According to Ipsos, total advertising spend across traditional media in all regional markets last year stood at $20.3 billion. A figure, it said, that represented a seven per cent drop on 2016. You could almost feel the disbelief in the air when those figures were published. How had Ipsos, a market research company with the admittedly tough task of measuring adspend, arrived at such implausible figures? It’s a question that Elie Khouri, chief executive of Omnicom Media Group, was one of the first to ask.
“Most market observers assess the market to be worth around $4 billion, all in, including digital investments,” says Khouri, referring to Ipsos’ figure of $20.3 billion. “The discrepancy between those two numbers clouds every analysis, conversation or indeed evaluation, leaving everyone to come up with their own deflator to arrive at a net figure. Some divide the gross by half, others go as far as cutting some brand-monitored investments by 10. The result is a plethora of numbers and a concerning lack of consensus. This means we’re all left to our down devices to manage these numbers.”
According to Khouri, there are three levels of inaccuracy in the current reporting of advertising investments by Ipsos: the volume of activity, its value and its source.
“Ipsos estimates digital to be worth $800 million. On their total of $20 billion, this is only four per cent. At such levels we appear as laggards, when in fact we stand at 30 to 40 per cent, much more in line with the rest of the world.”
In terms of volume, the monitored media universe is a fraction of the total available. Arguably, in some media like TV, print and radio, the coverage is in the region of 90 per cent. For other media like outdoor, cinema and, more worryingly, digital, it’s a lot patchier, depending by country. In a programmatic environment, tracking advertising placements is a challenge.
In terms of value, Ipsos uses the only data it has access to and that’s rate card. Hence they provide a gross value for the advertising activity they’ve detected. The discrepancy between rate card and actual negotiated rates is large enough to create a significant gap, which, combined with the fact that some advertising activity is not recorded, compounds the problem.
Lastly, the source of the activity – namely the attribution by brand owner and agency – is often inaccurate and makes the reading of market positions and activity more complicated than it ought to be.
“Ipsos estimates digital to be worth $800 million,” says Khouri. “On their total of $20 billion, this is only four per cent. At such levels we appear as laggards, when in fact we stand at 30 to 40 per cent, much more in line with the rest of the world. This makes for unnecessary conversations with our clients, who rightfully question the value of the data we use to track their competition and inject in our planning. Though, over the years, we have developed coping mechanisms to deal with the inaccuracy, it does complicate automated reporting.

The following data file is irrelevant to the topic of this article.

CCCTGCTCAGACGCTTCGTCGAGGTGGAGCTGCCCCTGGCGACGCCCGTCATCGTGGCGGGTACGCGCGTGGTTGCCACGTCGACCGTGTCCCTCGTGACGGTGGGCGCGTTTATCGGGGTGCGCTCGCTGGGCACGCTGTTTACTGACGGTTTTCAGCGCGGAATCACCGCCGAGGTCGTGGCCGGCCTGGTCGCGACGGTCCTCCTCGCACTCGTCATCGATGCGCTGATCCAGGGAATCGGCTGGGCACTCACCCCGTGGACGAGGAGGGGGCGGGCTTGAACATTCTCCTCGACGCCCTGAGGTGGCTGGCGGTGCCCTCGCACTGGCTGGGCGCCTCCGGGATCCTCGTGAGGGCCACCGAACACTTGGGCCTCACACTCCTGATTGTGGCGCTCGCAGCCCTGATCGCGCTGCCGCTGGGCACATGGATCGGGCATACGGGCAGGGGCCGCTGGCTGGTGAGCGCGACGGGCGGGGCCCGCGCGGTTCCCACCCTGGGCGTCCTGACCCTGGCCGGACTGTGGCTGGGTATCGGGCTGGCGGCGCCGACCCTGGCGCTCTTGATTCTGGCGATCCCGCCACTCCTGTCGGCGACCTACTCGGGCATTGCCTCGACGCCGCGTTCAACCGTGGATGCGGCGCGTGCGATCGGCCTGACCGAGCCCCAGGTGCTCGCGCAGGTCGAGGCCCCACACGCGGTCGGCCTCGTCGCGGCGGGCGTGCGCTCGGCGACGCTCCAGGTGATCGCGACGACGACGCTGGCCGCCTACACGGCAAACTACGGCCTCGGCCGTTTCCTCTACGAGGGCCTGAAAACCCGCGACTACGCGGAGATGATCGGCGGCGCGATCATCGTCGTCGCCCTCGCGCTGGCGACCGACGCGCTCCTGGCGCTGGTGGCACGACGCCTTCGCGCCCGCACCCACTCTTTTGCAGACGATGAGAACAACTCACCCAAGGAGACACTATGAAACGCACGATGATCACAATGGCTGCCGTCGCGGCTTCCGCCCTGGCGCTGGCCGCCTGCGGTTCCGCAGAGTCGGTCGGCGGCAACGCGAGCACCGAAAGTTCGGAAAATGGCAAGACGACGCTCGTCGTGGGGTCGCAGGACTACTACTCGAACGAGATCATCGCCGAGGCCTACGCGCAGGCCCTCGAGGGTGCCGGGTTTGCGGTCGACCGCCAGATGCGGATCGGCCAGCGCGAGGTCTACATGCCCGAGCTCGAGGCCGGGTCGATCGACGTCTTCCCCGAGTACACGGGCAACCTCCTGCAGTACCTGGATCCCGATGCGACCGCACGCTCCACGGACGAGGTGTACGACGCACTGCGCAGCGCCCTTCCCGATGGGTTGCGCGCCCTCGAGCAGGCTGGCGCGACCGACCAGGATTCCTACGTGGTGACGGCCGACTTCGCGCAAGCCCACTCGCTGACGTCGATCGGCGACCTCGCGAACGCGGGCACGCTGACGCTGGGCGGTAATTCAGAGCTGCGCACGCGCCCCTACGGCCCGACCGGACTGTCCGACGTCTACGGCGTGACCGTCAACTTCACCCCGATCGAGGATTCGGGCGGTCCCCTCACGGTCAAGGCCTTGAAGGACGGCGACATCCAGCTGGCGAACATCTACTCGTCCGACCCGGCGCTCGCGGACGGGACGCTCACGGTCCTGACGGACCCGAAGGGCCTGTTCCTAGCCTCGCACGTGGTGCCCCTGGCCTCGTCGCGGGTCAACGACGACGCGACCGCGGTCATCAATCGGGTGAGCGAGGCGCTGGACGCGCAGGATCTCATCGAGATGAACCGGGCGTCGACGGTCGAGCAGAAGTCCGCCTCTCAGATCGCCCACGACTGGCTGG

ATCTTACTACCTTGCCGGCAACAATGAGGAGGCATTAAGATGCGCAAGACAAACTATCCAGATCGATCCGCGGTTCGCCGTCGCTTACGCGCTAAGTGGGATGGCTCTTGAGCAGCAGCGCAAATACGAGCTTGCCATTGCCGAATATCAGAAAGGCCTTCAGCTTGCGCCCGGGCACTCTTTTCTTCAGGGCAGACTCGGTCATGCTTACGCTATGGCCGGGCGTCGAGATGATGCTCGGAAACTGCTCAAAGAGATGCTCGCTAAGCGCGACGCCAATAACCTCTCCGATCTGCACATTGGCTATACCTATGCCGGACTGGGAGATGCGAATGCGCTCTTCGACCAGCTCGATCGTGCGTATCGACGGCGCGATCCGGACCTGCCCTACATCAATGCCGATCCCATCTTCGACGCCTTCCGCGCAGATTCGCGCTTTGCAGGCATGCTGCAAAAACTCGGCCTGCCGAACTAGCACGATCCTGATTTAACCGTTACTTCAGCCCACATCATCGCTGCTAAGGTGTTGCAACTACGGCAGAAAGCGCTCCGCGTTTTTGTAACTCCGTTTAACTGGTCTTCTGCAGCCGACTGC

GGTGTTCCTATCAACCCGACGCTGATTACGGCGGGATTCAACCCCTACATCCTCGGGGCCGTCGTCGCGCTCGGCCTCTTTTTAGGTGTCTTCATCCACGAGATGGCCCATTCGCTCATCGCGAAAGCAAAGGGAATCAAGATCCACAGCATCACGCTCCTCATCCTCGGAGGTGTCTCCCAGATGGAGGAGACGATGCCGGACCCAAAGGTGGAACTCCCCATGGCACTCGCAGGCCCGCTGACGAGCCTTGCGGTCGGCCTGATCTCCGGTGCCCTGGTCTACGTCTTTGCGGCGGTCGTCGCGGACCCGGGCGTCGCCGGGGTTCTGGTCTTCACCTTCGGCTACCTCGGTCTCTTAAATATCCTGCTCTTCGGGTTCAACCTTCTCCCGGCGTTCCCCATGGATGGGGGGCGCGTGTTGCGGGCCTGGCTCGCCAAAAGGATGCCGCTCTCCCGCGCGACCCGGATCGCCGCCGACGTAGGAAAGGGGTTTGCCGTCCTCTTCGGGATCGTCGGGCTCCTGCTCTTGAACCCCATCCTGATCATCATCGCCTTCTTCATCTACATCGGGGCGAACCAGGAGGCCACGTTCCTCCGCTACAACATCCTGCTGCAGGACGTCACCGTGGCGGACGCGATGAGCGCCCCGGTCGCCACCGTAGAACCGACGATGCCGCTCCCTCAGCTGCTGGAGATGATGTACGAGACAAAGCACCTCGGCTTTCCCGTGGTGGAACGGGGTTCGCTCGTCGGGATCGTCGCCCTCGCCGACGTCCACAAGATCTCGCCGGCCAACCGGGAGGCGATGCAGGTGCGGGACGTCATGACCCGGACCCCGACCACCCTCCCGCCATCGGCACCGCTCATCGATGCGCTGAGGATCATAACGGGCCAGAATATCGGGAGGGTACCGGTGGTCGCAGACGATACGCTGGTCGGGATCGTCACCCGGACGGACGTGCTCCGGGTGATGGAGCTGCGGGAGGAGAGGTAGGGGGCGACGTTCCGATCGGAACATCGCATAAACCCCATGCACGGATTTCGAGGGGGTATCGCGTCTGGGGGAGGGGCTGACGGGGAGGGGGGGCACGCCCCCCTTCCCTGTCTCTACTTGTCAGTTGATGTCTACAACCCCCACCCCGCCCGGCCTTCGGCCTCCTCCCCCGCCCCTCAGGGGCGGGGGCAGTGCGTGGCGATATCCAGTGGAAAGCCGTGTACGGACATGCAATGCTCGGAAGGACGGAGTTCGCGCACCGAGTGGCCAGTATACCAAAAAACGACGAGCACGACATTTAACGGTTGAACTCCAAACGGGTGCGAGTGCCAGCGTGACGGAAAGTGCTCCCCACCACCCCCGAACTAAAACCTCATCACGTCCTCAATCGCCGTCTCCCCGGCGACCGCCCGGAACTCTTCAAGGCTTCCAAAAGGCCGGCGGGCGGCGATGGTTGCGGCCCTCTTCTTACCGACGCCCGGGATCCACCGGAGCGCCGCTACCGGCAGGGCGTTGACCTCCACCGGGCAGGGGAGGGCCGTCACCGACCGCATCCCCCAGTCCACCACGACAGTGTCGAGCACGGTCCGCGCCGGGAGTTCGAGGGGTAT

“And then there are the conversations with our international counterparts. The Middle East is complicated enough as it is, we don’t need to add unreliable numbers to size it up, its brands, or its evolution. It only serves to paint the region as an opaque market.”
“This region deserves a more reliable source of data to plan and report advertising activity… This is one opportunity for industry bodies like the IAA and IAB to show their worth.”
The tracking of advertising investments in media is an essential component of the marketing ecosystem. However, the current system of measurement used by Ipsos is not working.
“Ipsos’ job is to catch as much of the brand activity as possible and quantify it adequately,” says Khouri. “Like other similar companies around the world, they need to move to net, rather than gross (or rate card), values. There are several approaches to achieve this and they need to find the one that works here.”
One consistent problem – both regionally and globally – is the quantification of digital investments, which presents a significant challenge, particularly in a programmatic and biddable environment.
In the UK, the Internet Advertising Bureau (IAB) has measured the size of the digital advertising market in conjunction with PwC since 1997. Media owners submit their digital advertising revenue figures confidentially to PwC who then produce aggregated data to show the size of the UK digital advertising market. The Digital Adspend Advisory Board, which includes the major agency groups, provides estimated figures for any major media owners that do not submit figures directly to the study.
“Our region doesn’t have the greatest experience of opening its books and subjecting its numbers to third-party scrutiny but this will be the way to go if we are to operate with confidence on the basis of accurate data,” believes Khouri. “What the IAB UK experience shows, though, is that you can’t dissociate the industry from the reporting, assessment and analysis of the data. Ipsos should involve the agencies in a review of its data and reports.”
In all there a multitude of issues to be dealt with: the quantification of advertising investments across all media; the reduction of the gap between rate cards and negotiated rates; and the need to review the classification and allocation of brands to producers and distributors, as well as agencies.
“This region deserves a more reliable source of data to plan and report advertising activity,” says Khouri. “Ipsos, in its defense, has called on its business partners to take part in collaborative work to reduce the gap between reality and fiction. So far little has happened but they must persevere. With reliable and accurate data, we have the power to stimulate growth in the market simply by adding confidence and clarity about where everyone stands. This is one opportunity for industry bodies like the IAA and IAB to show their worth.”—